Wednesday, October 26, 2016

How About A Big, Warm Cup of "Nope"?

Sometimes, it turns out that I’m not as brilliant as I wish I was. (I know. Big shocker.) Sometimes, it takes me more than once to learn something.

I think I’m not the only one.

My daughter helped remind me of this. She’s in first grade now and she has terrible handwriting. It’s pretty illegible. Her teacher even commented on it last week. (Not that mine is ALL that much better...)

So what do I do? Well, I’m a teacher! And I try to be a good parent! I’d like to help her with this. Not knowing much about teaching first grade or about teaching handwriting, I go to the internet and find some worksheets.

Here’s how I envisioned helping my daughter work on her handwriting.
Step One: Give her the worksheet and time to work on it.
Step Two: Check on the worksheet.
Step Three: Handwriting improves due to practice. She is rewarded with a little extra TV time.

Uh, nope.

Here’s how it actually went down:
Step One: Give her worksheet
Step Two: Check on Worksheet. Handwriting is still illegible. But there’s more of the illegible writing there on the page now. More illegible writing.
Step Three: Handwriting doesn’t improve at all. She wants extra TV time anyway, since she put in her time and effort.

Out of frustration, I email her teacher,
“Dear Mrs. Teacher. We have been working on handwriting at home but it doesn't seem to be improving. Any suggestions?”

Her teacher emails me back, “It’s great that you’re helping! Here is the first grade handwriting curriculum that we use. Maybe that will help!”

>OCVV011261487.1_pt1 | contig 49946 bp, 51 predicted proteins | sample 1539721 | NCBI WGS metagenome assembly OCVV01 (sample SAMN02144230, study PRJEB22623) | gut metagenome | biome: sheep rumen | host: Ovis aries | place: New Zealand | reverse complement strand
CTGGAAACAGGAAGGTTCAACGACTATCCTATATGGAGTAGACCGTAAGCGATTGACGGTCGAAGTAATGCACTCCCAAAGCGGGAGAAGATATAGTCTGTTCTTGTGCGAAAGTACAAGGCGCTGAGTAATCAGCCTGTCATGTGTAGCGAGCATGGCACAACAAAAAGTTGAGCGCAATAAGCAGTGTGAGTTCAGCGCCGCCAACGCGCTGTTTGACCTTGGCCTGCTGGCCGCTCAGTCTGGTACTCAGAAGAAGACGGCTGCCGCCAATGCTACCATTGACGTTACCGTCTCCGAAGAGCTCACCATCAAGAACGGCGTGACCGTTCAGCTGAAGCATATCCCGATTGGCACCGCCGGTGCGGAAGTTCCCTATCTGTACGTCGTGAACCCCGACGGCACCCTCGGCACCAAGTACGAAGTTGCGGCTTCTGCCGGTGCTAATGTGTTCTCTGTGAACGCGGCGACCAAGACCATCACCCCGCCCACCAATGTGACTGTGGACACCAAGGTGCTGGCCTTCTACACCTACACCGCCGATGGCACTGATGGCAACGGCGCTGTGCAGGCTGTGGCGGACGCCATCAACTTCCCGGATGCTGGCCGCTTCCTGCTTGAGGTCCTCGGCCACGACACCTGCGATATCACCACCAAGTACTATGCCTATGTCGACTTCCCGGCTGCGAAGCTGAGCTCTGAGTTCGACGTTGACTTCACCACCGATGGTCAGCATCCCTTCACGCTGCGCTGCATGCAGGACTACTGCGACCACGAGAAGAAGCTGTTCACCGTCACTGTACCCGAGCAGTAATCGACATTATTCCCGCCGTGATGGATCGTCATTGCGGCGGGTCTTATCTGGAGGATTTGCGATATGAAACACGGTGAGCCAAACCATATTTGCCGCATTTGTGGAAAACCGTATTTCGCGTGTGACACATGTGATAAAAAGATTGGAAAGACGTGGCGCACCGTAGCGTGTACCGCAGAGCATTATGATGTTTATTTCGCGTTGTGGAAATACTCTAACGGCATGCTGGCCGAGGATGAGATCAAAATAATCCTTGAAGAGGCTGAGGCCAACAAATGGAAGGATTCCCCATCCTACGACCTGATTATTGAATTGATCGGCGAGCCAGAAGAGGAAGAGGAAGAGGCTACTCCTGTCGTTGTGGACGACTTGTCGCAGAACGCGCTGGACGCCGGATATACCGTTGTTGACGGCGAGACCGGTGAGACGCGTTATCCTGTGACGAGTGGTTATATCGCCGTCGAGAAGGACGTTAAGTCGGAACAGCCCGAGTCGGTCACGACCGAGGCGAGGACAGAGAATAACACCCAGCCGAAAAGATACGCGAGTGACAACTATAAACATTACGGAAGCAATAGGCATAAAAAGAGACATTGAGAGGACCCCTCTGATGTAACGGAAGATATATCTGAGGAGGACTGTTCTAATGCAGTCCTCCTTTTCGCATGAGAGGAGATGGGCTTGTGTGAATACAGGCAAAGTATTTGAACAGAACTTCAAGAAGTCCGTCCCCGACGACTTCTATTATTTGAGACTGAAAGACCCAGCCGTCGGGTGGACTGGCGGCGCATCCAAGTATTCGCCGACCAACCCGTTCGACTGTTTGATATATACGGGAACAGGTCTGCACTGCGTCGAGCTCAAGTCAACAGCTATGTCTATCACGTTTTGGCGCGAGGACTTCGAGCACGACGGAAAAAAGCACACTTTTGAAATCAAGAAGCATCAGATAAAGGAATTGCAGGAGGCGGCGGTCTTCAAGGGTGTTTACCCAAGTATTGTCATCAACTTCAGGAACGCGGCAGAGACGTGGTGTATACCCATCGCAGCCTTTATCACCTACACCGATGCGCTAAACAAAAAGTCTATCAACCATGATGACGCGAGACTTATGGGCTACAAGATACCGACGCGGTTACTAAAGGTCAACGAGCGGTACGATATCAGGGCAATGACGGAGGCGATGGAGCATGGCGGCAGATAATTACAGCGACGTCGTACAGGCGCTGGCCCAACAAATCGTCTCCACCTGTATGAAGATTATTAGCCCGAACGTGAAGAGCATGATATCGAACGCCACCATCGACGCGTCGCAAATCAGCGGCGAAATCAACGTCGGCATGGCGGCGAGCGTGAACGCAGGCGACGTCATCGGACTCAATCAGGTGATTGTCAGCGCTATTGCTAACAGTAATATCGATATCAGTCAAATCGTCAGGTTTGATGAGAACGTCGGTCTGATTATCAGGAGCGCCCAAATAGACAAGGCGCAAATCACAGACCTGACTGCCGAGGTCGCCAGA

Great! A better worksheet!

And then, I click on the email and open the attachment.

Uh oh. This is not going to go the way I had envisioned.

Image result for teaching real teaching is messyIt sure looks like ... REAL TEACHING

Because I can see that, instead of a worksheet where we just do MORE of the same not-helping activity, instead the curriculum is
  1. Gradual Release-based
  2. Requires teacher (or parent in this case) to do the gradual releasing.
  3. Way, way better than getting a worksheet off the internet.

So we tried it. We sat down and I showed her how to form each letter. I read the script (did you know that there is a particular way to describe the formation of each letter? Me neither!)  We talked  through where on the line each letter begins. I modeled how to form each letter. She wrote it in the air with her finger and then wrote each letter on the line while I talked her through the process. THEN, we went back and evaluated the all letter “e”s we had written and re-did a few that weren’t up to par.

It was hard work, for both of us.

But, slowly, sooooo slowly, it started to pay off. Her letters are better formed. They aren’t up “in the air” or all over the page. They rest on the line like they’re supposed to.